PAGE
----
Through some Google-fu and some other great tutorials, I’ve successfully setup a groups of Redis machines with automatic failover detection via keepalived and sentinel. This sounds mundane, but lets you setup another layer of protection for your Redis cluster without lots of extra configuration.

Background – Redis Sentinel and Keepalived

Redis Sentinel makes it pretty easy to setup a group of replicated Redis machines and elect new master nodes when others are offline. Sentinel is nice because it actually checks if the Redis instance is running and responding to requests. This makes it nice for clients, who can now be assured that the master node set by sentinel is truly active.

Many clients support sentinel out of the box, including several PHP clients. These query the sentinel server to check with node is master then connect to the master node. In some cases though, you have to rely on another service, such as keepalived in this case, to float an IP address between the redis nodes so clients can always connect.

The problem arises when Redis fails on a machine, but keepalived is in the dark about the failure. Keepalived in its default configuration only checks if the node’s interface is up, so Redis could be failed on a node or a different node elected master and clients connecting to the virtual IP are connecting to the wrong host.

Solution – Keepalived Monitor Scripts

The solution is elegantly simply and built right into keepalived, monitor scripts. Basically, these are scripts that run periodically and tell keepalived if the current node should be promoted or demoted based on more advanced criteria outside of what keepalived monitors.

To enable this, we first need to create a script that will run and check if a redis instance is the current master of a pool. We do this with a simple shell script


# This is a helper script to check if the current redis instance is the master of the replication scheme.
# This accounts for cases when the local redis instance is down. Since that means this node can't be the master, we handle
# that gracefully.

REPLICATION_DATA=`redis-cli -a $1 info replication 2> /dev/null`

if [ $? -ne 0 ]; then
 exit 1;

# Check the data for master information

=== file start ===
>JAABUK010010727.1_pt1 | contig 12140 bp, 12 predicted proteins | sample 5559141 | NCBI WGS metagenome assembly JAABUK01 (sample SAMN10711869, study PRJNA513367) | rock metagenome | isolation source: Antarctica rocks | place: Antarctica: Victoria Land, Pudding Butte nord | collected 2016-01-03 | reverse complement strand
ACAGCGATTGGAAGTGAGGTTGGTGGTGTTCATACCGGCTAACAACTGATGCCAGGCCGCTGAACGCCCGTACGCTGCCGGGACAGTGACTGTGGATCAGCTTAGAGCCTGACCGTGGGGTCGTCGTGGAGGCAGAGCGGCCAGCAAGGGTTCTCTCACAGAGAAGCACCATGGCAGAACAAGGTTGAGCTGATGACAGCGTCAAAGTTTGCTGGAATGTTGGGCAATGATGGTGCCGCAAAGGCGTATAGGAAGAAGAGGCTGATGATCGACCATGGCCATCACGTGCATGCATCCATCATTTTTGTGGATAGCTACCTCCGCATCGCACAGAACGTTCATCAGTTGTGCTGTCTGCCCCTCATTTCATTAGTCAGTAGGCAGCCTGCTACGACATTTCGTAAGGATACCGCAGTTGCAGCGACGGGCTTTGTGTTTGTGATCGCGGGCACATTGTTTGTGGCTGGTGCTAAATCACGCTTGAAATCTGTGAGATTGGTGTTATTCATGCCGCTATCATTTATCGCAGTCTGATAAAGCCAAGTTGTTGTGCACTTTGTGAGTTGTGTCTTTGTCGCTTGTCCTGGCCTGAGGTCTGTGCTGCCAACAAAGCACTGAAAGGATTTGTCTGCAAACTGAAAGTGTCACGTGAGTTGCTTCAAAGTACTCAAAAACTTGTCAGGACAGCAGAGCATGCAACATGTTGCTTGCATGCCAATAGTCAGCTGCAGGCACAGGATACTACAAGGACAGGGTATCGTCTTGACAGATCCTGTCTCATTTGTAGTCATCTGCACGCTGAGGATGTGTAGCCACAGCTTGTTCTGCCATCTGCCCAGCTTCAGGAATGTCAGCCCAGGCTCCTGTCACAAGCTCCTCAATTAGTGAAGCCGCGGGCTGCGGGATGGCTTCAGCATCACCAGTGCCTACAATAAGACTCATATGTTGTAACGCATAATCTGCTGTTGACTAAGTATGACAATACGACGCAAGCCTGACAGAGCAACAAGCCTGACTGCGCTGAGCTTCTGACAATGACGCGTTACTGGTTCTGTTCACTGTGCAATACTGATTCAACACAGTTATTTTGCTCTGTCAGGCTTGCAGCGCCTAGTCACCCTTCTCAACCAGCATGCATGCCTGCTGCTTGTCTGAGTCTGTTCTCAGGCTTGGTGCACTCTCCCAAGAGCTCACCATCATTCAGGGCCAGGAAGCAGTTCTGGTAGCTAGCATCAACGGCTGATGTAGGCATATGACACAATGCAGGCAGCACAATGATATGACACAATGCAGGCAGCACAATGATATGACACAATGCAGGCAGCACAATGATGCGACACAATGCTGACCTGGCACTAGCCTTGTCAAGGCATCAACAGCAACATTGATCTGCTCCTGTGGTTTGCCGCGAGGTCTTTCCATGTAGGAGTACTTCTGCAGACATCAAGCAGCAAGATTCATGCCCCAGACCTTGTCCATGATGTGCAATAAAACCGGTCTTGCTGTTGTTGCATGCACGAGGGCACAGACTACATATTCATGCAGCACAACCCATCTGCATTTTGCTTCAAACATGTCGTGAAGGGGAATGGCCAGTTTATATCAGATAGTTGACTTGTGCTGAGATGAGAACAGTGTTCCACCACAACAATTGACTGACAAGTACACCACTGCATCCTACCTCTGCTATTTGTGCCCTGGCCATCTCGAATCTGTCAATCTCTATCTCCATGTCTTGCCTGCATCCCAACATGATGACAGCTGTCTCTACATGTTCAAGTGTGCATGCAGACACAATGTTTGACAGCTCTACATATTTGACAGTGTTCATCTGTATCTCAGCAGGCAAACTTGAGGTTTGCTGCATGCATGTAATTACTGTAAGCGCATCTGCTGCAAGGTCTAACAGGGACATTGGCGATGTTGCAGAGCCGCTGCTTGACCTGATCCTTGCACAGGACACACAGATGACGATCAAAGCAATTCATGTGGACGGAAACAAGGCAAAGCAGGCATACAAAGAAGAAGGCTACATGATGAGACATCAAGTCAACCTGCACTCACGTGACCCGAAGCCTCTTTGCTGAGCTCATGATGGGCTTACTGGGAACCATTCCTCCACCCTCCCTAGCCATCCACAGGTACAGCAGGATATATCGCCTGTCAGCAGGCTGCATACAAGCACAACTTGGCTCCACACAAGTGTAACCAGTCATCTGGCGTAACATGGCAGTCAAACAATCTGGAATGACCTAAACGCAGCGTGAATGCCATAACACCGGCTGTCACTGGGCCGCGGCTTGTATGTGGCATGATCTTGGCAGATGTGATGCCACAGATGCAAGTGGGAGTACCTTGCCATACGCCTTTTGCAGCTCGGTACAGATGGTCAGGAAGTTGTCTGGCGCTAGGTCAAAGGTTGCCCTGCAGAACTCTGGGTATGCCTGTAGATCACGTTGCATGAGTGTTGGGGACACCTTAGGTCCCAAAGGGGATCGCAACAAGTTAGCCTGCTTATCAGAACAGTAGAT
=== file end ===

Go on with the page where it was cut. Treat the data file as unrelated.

echo $REPLICATION_DATA | grep -q 'role:master'

exit $?

Basically, this script just checks the replication status and returns 0 if the node is master, and 1 if the node is not master. For reference, the script is called as check_master redis-cli-password In our case, we require authentication, so we add -a $1 to the redis-cli command to handle it in one go.

Now we need to setup keepalived as we would before.

vrrp_instance redis_failover {
  state BACKUP
  virtual_router_id 100
  interface ens18
  priority 100
  authentication {
     auth_type PASS
     auth_pass ....
  virtual_ipaddress {
  track_script {

The only real change in that file is the track_script section, which tells keepalived to run the script we setup in the next file.

vrrp_script redis_failover_track {
  script "/usr/bin/redis_is_master ...."
  interval 30
  weight 50
  fall 2
  rise 2

This is the config that actually tells keepalived how to handle the script. Basically, we give it which script we’d like to run, set how often we’d like it to run (interval), the change in weight and rise and fall which describe how many failures are required before the node is promoted or demoted.

Theory of Operation

Basically, keepalived uses the script to either promote or demote the server by setting a new priority. When the server is promoted, the value of weight is added to the default priority of 100, making it 150. Since Redis only elects one master at a time, only one node will have a priority of 150 and will become the master of the vrrp pool.

When the script exits with an exit code of 0, the node is promoted. Whenever a non-zero exit code is returned, the node is demoted.

This way, your Redis clients only have to connect to the virtual IP address and they’ll always be connecting to the master node and will be able to issue writes.